A lot has been written lately about Nokia buying the Symbian shares of Sony-Ericsson and others and creating the Symbian Foundation to release the OS as open source in the future. A lot of people become ecstatic when they hear 'Open Source' as it seems to be a synonym for success and the only way to go. However, there are different kinds of open source approaches and usage licenses so it is worth to consider what developers will be able to do with Open Symbian that they can't do today.
I think the big difference to Linux, which is also open source and has attracted many individuals and companies to start their own distribution, is that I think it is unlikely the same will happen with Open Symbian in the mobile space. In the PC world, the hardware is well standardized so people can easily modify the kernel and compile and run it on their machine. In the mobile world however, hardware is very proprietary so I think it is unlikely that the same will happen here, no matter how open the Symbian OS becomes. Therefore, an open Symbian is mainly interesting for hardware manufacturers as they will have easier access to the OS and can customize it more easily to their hardware. That's a long way from 'I don't like the current OS distribution on my mobile so I download a different one from the Internet and install it on my phone'. But maybe we are lucky and open sourcing the OS will allow application programmers to use the OS more effectively and extend it in ways not possbile today due to the lack of transparency.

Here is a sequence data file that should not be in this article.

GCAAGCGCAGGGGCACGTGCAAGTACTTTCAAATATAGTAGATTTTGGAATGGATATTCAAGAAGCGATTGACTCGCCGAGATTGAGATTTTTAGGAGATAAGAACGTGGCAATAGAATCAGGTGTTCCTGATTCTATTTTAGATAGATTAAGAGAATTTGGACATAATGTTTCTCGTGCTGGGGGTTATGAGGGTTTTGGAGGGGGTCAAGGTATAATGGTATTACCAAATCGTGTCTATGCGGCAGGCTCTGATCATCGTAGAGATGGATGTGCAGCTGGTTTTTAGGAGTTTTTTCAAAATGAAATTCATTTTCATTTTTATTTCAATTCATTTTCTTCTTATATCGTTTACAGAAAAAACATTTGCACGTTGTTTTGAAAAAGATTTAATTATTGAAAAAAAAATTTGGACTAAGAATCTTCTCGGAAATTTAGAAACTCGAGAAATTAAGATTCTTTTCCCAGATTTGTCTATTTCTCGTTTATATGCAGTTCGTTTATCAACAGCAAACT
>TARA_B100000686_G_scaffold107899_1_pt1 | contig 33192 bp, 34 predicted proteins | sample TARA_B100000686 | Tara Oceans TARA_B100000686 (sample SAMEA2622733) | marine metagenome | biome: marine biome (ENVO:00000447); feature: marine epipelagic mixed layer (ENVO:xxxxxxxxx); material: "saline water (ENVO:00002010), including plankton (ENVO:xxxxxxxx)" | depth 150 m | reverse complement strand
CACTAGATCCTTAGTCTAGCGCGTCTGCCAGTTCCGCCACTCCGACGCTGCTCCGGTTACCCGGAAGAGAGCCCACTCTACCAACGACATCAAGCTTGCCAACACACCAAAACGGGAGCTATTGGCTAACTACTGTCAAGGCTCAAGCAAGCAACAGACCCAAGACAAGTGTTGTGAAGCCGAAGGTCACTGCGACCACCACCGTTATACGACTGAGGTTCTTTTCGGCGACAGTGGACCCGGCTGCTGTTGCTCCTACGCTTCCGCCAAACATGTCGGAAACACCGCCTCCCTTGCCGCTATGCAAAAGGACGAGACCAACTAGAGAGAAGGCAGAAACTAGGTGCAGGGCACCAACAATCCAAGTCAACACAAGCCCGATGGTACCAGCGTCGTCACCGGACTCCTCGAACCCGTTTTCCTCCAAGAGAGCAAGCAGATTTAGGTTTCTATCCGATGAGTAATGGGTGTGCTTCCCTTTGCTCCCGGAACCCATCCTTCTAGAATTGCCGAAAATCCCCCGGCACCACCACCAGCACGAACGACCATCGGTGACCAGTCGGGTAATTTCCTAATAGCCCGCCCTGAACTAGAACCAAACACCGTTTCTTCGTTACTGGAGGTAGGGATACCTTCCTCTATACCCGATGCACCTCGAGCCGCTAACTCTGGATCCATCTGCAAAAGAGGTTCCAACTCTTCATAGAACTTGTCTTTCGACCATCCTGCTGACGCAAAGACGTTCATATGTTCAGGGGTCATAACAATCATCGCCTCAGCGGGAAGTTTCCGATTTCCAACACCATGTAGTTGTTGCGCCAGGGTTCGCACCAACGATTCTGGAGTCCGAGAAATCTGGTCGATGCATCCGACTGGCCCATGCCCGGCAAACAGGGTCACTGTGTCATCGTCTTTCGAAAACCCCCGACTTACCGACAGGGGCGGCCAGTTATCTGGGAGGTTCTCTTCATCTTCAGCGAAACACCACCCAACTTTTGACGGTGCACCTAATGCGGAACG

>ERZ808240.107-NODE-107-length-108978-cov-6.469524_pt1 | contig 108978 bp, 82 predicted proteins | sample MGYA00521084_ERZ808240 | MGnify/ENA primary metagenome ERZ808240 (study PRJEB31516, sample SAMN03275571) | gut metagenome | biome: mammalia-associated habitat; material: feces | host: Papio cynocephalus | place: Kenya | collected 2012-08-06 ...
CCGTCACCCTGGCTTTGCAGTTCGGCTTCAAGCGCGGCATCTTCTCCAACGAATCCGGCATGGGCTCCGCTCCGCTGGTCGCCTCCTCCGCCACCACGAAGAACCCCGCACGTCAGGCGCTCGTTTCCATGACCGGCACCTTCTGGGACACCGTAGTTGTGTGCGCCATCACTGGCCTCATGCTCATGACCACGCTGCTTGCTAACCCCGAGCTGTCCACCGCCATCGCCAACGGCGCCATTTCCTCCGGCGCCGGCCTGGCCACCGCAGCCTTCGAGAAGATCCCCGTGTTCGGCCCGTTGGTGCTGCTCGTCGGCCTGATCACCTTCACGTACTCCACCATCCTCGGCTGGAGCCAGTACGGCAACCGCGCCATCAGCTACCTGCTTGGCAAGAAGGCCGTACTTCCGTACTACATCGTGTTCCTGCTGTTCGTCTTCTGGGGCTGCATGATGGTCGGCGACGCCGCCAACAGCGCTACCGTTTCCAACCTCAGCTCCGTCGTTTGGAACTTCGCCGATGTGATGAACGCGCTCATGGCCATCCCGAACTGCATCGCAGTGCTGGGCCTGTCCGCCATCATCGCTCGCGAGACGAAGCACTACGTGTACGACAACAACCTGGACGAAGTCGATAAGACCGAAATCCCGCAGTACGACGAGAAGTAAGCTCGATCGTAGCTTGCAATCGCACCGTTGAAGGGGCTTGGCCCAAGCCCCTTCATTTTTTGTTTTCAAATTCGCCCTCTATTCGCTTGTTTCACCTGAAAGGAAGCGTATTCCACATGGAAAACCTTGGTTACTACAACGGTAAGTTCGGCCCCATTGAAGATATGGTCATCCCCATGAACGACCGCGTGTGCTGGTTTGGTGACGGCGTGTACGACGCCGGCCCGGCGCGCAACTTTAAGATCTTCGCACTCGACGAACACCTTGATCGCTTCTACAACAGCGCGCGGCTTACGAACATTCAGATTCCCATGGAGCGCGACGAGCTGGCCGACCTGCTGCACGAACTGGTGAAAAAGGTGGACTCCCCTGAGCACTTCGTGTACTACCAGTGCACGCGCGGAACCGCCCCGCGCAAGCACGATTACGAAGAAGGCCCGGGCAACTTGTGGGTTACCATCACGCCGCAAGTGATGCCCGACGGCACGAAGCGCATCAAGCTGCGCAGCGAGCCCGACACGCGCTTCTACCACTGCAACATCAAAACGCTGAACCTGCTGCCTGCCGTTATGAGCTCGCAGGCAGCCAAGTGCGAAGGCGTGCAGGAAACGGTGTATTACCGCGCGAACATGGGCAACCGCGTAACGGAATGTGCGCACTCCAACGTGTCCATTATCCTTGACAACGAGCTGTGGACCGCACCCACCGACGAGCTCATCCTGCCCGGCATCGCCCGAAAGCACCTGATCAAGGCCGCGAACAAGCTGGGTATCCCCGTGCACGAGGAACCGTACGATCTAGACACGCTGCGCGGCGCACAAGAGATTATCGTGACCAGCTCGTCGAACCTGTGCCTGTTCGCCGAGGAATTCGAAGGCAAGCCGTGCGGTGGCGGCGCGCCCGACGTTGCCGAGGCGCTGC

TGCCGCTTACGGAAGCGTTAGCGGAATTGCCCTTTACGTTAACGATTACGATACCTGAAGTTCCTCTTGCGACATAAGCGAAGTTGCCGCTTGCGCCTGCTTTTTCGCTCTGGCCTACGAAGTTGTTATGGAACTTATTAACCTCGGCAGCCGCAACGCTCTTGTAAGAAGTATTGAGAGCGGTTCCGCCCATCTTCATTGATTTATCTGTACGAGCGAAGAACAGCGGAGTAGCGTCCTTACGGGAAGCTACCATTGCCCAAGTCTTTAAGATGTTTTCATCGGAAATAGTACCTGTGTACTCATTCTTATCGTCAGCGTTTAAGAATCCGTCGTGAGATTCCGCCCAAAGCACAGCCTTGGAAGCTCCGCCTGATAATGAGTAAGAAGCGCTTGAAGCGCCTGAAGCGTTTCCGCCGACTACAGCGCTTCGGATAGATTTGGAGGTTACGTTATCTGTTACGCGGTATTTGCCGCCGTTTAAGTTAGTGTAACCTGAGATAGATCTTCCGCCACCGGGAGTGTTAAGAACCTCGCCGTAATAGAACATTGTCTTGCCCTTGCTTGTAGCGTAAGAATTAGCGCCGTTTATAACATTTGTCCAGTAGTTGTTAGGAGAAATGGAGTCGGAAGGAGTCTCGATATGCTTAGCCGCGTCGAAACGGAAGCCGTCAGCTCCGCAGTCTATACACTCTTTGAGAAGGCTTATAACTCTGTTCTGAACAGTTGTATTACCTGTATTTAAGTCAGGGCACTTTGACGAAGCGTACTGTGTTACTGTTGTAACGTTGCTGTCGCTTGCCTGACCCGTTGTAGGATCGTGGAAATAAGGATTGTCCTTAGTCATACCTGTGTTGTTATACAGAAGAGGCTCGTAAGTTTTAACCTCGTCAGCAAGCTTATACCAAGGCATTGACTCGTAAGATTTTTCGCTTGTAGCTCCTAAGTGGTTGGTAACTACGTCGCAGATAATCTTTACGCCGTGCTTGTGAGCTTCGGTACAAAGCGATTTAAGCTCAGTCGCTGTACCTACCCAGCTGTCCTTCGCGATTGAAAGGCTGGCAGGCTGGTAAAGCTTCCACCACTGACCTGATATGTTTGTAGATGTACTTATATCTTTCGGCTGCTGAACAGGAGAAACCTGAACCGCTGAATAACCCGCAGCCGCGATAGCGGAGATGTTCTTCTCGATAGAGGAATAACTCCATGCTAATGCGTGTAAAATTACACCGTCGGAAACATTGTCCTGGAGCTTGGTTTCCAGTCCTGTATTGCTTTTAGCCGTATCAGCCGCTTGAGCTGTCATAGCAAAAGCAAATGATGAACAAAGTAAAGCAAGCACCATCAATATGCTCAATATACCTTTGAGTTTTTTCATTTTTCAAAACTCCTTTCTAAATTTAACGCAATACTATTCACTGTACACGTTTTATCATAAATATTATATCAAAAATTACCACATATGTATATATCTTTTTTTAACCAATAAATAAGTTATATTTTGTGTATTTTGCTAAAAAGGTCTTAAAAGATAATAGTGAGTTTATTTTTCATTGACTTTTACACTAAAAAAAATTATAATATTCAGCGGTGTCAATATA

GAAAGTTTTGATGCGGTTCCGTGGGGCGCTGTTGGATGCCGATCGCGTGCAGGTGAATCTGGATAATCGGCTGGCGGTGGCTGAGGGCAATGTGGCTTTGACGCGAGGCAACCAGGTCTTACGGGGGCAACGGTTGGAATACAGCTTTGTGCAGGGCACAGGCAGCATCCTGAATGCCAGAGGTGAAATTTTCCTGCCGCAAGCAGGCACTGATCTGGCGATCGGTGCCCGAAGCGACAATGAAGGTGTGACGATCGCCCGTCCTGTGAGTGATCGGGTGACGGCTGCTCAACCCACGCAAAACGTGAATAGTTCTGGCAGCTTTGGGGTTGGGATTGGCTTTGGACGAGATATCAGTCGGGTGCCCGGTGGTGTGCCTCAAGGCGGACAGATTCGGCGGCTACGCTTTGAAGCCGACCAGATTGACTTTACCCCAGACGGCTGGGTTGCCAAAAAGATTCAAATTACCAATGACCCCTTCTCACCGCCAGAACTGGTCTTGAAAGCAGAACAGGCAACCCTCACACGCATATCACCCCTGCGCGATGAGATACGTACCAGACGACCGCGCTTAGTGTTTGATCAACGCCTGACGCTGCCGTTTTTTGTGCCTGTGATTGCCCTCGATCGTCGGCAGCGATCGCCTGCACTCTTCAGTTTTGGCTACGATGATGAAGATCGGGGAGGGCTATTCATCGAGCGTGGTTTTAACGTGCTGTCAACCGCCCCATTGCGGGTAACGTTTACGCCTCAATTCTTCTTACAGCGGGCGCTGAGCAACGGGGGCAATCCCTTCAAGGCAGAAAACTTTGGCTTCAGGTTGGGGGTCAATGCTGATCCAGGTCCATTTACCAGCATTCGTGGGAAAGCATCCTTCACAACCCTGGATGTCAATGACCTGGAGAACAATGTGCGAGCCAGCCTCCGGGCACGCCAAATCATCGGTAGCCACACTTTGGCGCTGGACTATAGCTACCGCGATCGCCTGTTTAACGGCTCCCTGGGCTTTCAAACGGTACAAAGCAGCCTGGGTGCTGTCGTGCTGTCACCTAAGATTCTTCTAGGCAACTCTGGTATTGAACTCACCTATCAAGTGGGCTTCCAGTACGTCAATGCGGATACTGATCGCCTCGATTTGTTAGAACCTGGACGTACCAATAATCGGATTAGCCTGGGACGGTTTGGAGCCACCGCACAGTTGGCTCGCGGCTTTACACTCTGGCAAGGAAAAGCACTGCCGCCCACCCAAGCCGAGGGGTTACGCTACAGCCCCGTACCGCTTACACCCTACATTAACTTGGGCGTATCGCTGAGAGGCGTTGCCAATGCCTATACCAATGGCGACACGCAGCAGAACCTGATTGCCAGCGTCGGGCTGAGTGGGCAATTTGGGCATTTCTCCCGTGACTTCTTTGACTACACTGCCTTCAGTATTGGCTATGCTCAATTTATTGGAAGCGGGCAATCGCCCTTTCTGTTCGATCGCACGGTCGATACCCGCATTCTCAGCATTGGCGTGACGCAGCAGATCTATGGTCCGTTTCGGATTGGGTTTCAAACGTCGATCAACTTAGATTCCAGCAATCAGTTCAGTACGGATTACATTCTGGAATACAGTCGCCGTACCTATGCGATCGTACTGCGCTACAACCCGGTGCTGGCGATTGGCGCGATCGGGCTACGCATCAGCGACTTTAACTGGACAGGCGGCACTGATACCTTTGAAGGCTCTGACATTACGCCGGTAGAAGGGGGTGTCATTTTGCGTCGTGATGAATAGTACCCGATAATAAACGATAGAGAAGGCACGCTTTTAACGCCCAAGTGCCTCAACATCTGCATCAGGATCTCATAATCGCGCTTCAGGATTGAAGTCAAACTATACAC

For more thoughts on what the Symbian Foundation might or might not change in practice, head over to Michael Mace and AllAboutSymbian, they've got a great insights on their blogs from a lot of different angles.